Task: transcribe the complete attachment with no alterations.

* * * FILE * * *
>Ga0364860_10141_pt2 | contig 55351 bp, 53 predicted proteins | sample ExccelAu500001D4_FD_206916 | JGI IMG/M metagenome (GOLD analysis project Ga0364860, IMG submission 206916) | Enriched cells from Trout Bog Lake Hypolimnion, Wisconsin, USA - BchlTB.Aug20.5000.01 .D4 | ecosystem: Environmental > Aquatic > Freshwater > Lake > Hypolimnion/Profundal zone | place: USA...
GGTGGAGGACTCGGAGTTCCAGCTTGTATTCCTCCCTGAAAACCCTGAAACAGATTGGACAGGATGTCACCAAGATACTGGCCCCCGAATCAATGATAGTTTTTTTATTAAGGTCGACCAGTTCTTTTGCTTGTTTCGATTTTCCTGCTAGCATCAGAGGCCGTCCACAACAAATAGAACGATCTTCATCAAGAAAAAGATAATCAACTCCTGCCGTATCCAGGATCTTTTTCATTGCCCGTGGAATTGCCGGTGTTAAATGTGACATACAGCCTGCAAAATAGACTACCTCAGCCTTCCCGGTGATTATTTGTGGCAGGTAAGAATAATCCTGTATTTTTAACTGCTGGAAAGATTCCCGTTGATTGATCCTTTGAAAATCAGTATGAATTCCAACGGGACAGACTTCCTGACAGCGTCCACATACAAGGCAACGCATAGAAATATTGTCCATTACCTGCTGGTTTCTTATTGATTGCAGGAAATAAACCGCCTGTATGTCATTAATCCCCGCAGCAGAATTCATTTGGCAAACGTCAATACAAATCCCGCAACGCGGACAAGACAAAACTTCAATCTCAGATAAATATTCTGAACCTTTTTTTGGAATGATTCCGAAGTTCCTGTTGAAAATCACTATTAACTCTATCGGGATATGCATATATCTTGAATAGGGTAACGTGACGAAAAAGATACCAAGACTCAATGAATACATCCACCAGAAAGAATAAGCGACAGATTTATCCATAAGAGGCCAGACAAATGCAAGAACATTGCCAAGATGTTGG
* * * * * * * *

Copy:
>Ga0364860_10141_pt2 | contig 55351 bp, 53 predicted proteins | sample ExccelAu500001D4_FD_206916 | JGI IMG/M metagenome (GOLD analysis project Ga0364860, IMG submission 206916) | Enriched cells from Trout Bog Lake Hypolimnion, Wisconsin, USA - BchlTB.Aug20.5000.01 .D4 | ecosystem: Environmental > Aquatic > Freshwater > Lake > Hypolimnion/Profundal zone | place: USA...
GGTGGAGGACTCGGAGTTCCAGCTTGTATTCCTCCCTGAAAACCCTGAAACAGATTGGACAGGATGTCACCAAGATACTGGCCCCCGAATCAATGATAGTTTTTTTATTAAGGTCGACCAGTTCTTTTGCTTGTTTCGATTTTCCTGCTAGCATCAGAGGCCGTCCACAACAAATAGAACGATCTTCATCAAGAAAAAGATAATCAACTCCTGCCGTATCCAGGATCTTTTTCATTGCCCGTGGAATTGCCGGTGTTAAATGTGACATACAGCCTGCAAAATAGACTACCTCAGCCTTCCCGGTGATTATTTGTGGCAGGTAAGAATAATCCTGTATTTTTAACTGCTGGAAAGATTCCCGTTGATTGATCCTTTGAAAATCAGTATGAATTCCAACGGGACAGACTTCCTGACAGCGTCCACATACAAGGCAACGCATAGAAATATTGTCCATTACCTGCTGGTTTCTTATTGATTGCAGGAAATAAACCGCCTGTATGTCATTAATCCCCGCAGCAGAATTCATTTGGCAAACGTCAATACAAATCCCGCAACGCGGACAAGACAAAACTTCAATCTCAGATAAATATTCTGAACCTTTTTTTGGAATGATTCCGAAGTTCCTGTTGAAAATCACTATTAACTCTATCGGGATATGCATATATCTTGAATAGGGTAACGTGACGAAAAAGATACCAAGACTCAATGAATACATCCACCAGAAAGAATAAGCGACAGATTTATCCATAAGAGGCCAGACAAATGCAAGAACATTGCCAAGATGTTGG